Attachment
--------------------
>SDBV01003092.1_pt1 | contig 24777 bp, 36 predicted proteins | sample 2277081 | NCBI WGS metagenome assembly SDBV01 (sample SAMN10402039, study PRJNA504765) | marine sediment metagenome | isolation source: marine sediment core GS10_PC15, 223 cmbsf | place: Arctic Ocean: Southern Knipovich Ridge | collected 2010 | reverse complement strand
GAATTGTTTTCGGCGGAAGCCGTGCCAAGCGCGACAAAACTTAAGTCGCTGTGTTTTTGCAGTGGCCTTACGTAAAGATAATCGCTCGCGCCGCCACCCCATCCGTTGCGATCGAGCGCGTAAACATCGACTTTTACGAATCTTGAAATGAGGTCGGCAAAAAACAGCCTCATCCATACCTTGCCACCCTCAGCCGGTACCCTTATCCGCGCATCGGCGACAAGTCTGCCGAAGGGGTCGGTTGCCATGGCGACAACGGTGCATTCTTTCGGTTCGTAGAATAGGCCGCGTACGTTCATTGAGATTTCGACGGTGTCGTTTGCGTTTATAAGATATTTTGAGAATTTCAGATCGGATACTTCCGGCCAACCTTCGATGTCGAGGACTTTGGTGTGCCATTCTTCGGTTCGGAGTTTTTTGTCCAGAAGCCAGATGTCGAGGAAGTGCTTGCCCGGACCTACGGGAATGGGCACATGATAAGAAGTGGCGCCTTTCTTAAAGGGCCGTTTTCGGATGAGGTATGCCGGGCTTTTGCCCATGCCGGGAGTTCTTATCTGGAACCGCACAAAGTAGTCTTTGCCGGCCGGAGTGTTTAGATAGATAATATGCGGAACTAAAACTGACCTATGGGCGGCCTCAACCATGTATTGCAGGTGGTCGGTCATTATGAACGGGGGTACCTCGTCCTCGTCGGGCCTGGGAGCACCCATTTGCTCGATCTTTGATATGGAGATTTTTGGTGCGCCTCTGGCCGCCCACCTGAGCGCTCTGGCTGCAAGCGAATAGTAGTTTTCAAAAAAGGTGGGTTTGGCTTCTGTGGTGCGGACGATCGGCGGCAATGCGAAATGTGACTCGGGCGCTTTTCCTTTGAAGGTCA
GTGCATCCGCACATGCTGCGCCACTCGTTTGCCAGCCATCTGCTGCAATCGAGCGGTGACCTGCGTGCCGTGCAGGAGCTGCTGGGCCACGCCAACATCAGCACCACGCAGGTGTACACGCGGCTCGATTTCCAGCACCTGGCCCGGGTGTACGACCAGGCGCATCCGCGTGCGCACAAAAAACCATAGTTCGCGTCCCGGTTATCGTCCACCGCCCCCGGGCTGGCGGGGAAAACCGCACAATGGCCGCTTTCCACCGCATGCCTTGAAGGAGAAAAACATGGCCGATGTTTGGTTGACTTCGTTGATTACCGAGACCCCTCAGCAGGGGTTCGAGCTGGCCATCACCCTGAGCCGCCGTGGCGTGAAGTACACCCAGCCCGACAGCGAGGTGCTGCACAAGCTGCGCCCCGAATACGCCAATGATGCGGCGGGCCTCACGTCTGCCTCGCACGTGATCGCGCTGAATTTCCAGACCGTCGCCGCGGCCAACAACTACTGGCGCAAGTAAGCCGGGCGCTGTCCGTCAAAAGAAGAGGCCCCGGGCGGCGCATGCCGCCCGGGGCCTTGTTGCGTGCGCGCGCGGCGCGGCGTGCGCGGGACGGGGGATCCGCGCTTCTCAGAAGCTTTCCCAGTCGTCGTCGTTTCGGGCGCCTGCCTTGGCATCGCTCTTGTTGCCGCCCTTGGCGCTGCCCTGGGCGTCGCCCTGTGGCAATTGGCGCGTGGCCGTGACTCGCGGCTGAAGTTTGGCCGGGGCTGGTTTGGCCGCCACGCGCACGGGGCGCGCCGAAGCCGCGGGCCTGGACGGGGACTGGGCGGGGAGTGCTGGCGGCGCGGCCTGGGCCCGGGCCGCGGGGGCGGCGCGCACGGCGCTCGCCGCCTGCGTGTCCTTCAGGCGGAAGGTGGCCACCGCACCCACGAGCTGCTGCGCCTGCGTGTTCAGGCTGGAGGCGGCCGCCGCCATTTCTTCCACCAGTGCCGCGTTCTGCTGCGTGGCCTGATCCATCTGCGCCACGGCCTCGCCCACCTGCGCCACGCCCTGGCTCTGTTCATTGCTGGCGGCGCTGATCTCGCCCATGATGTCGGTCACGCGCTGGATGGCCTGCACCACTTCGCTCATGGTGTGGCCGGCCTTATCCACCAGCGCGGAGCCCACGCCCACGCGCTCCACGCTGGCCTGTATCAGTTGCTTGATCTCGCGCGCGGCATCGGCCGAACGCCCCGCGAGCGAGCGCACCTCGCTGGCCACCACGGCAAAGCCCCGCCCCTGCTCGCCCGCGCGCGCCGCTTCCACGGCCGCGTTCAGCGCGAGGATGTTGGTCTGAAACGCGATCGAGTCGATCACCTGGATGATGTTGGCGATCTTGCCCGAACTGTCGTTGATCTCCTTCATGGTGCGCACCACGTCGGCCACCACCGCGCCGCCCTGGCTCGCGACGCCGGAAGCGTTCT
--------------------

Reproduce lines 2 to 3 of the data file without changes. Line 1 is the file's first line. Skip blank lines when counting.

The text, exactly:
GAATTGTTTTCGGCGGAAGCCGTGCCAAGCGCGACAAAACTTAAGTCGCTGTGTTTTTGCAGTGGCCTTACGTAAAGATAATCGCTCGCGCCGCCACCCCATCCGTTGCGATCGAGCGCGTAAACATCGACTTTTACGAATCTTGAAATGAGGTCGGCAAAAAACAGCCTCATCCATACCTTGCCACCCTCAGCCGGTACCCTTATCCGCGCATCGGCGACAAGTCTGCCGAAGGGGTCGGTTGCCATGGCGACAACGGTGCATTCTTTCGGTTCGTAGAATAGGCCGCGTACGTTCATTGAGATTTCGACGGTGTCGTTTGCGTTTATAAGATATTTTGAGAATTTCAGATCGGATACTTCCGGCCAACCTTCGATGTCGAGGACTTTGGTGTGCCATTCTTCGGTTCGGAGTTTTTTGTCCAGAAGCCAGATGTCGAGGAAGTGCTTGCCCGGACCTACGGGAATGGGCACATGATAAGAAGTGGCGCCTTTCTTAAAGGGCCGTTTTCGGATGAGGTATGCCGGGCTTTTGCCCATGCCGGGAGTTCTTATCTGGAACCGCACAAAGTAGTCTTTGCCGGCCGGAGTGTTTAGATAGATAATATGCGGAACTAAAACTGACCTATGGGCGGCCTCAACCATGTATTGCAGGTGGTCGGTCATTATGAACGGGGGTACCTCGTCCTCGTCGGGCCTGGGAGCACCCATTTGCTCGATCTTTGATATGGAGATTTTTGGTGCGCCTCTGGCCGCCCACCTGAGCGCTCTGGCTGCAAGCGAATAGTAGTTTTCAAAAAAGGTGGGTTTGGCTTCTGTGGTGCGGACGATCGGCGGCAATGCGAAATGTGACTCGGGCGCTTTTCCTTTGAAGGTCA
GTGCATCCGCACATGCTGCGCCACTCGTTTGCCAGCCATCTGCTGCAATCGAGCGGTGACCTGCGTGCCGTGCAGGAGCTGCTGGGCCACGCCAACATCAGCACCACGCAGGTGTACACGCGGCTCGATTTCCAGCACCTGGCCCGGGTGTACGACCAGGCGCATCCGCGTGCGCACAAAAAACCATAGTTCGCGTCCCGGTTATCGTCCACCGCCCCCGGGCTGGCGGGGAAAACCGCACAATGGCCGCTTTCCACCGCATGCCTTGAAGGAGAAAAACATGGCCGATGTTTGGTTGACTTCGTTGATTACCGAGACCCCTCAGCAGGGGTTCGAGCTGGCCATCACCCTGAGCCGCCGTGGCGTGAAGTACACCCAGCCCGACAGCGAGGTGCTGCACAAGCTGCGCCCCGAATACGCCAATGATGCGGCGGGCCTCACGTCTGCCTCGCACGTGATCGCGCTGAATTTCCAGACCGTCGCCGCGGCCAACAACTACTGGCGCAAGTAAGCCGGGCGCTGTCCGTCAAAAGAAGAGGCCCCGGGCGGCGCATGCCGCCCGGGGCCTTGTTGCGTGCGCGCGCGGCGCGGCGTGCGCGGGACGGGGGATCCGCGCTTCTCAGAAGCTTTCCCAGTCGTCGTCGTTTCGGGCGCCTGCCTTGGCATCGCTCTTGTTGCCGCCCTTGGCGCTGCCCTGGGCGTCGCCCTGTGGCAATTGGCGCGTGGCCGTGACTCGCGGCTGAAGTTTGGCCGGGGCTGGTTTGGCCGCCACGCGCACGGGGCGCGCCGAAGCCGCGGGCCTGGACGGGGACTGGGCGGGGAGTGCTGGCGGCGCGGCCTGGGCCCGGGCCGCGGGGGCGGCGCGCACGGCGCTCGCCGCCTGCGTGTCCTTCAGGCGGAAGGTGGCCACCGCACCCACGAGCTGCTGCGCCTGCGTGTTCAGGCTGGAGGCGGCCGCCGCCATTTCTTCCACCAGTGCCGCGTTCTGCTGCGTGGCCTGATCCATCTGCGCCACGGCCTCGCCCACCTGCGCCACGCCCTGGCTCTGTTCATTGCTGGCGGCGCTGATCTCGCCCATGATGTCGGTCACGCGCTGGATGGCCTGCACCACTTCGCTCATGGTGTGGCCGGCCTTATCCACCAGCGCGGAGCCCACGCCCACGCGCTCCACGCTGGCCTGTATCAGTTGCTTGATCTCGCGCGCGGCATCGGCCGAACGCCCCGCGAGCGAGCGCACCTCGCTGGCCACCACGGCAAAGCCCCGCCCCTGCTCGCCCGCGCGCGCCGCTTCCACGGCCGCGTTCAGCGCGAGGATGTTGGTCTGAAACGCGATCGAGTCGATCACCTGGATGATGTTGGCGATCTTGCCCGAACTGTCGTTGATCTCCTTCATGGTGCGCACCACGTCGGCCACCACCGCGCCGCCCTGGCTCGCGACGCCGGAAGCGTTCT